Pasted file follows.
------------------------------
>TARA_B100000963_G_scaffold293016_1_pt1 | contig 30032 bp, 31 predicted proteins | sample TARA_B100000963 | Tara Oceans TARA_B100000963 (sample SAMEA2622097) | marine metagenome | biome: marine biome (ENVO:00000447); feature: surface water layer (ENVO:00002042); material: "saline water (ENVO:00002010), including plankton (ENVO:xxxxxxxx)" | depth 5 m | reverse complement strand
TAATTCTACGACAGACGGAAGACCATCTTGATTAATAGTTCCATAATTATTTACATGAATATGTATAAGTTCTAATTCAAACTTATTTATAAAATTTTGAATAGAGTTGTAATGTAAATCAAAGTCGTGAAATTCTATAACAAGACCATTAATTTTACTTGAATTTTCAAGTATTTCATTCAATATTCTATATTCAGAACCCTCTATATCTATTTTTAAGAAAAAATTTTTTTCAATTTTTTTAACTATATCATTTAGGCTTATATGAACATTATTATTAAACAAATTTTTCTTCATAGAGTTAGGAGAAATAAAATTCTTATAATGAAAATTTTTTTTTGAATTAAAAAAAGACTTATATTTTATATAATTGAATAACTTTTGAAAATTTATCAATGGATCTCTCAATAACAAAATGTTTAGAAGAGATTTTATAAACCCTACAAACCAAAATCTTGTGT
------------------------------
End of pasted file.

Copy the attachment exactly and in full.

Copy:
>TARA_B100000963_G_scaffold293016_1_pt1 | contig 30032 bp, 31 predicted proteins | sample TARA_B100000963 | Tara Oceans TARA_B100000963 (sample SAMEA2622097) | marine metagenome | biome: marine biome (ENVO:00000447); feature: surface water layer (ENVO:00002042); material: "saline water (ENVO:00002010), including plankton (ENVO:xxxxxxxx)" | depth 5 m | reverse complement strand
TAATTCTACGACAGACGGAAGACCATCTTGATTAATAGTTCCATAATTATTTACATGAATATGTATAAGTTCTAATTCAAACTTATTTATAAAATTTTGAATAGAGTTGTAATGTAAATCAAAGTCGTGAAATTCTATAACAAGACCATTAATTTTACTTGAATTTTCAAGTATTTCATTCAATATTCTATATTCAGAACCCTCTATATCTATTTTTAAGAAAAAATTTTTTTCAATTTTTTTAACTATATCATTTAGGCTTATATGAACATTATTATTAAACAAATTTTTCTTCATAGAGTTAGGAGAAATAAAATTCTTATAATGAAAATTTTTTTTTGAATTAAAAAAAGACTTATATTTTATATAATTGAATAACTTTTGAAAATTTATCAATGGATCTCTCAATAACAAAATGTTTAGAAGAGATTTTATAAACCCTACAAACCAAAATCTTGTGT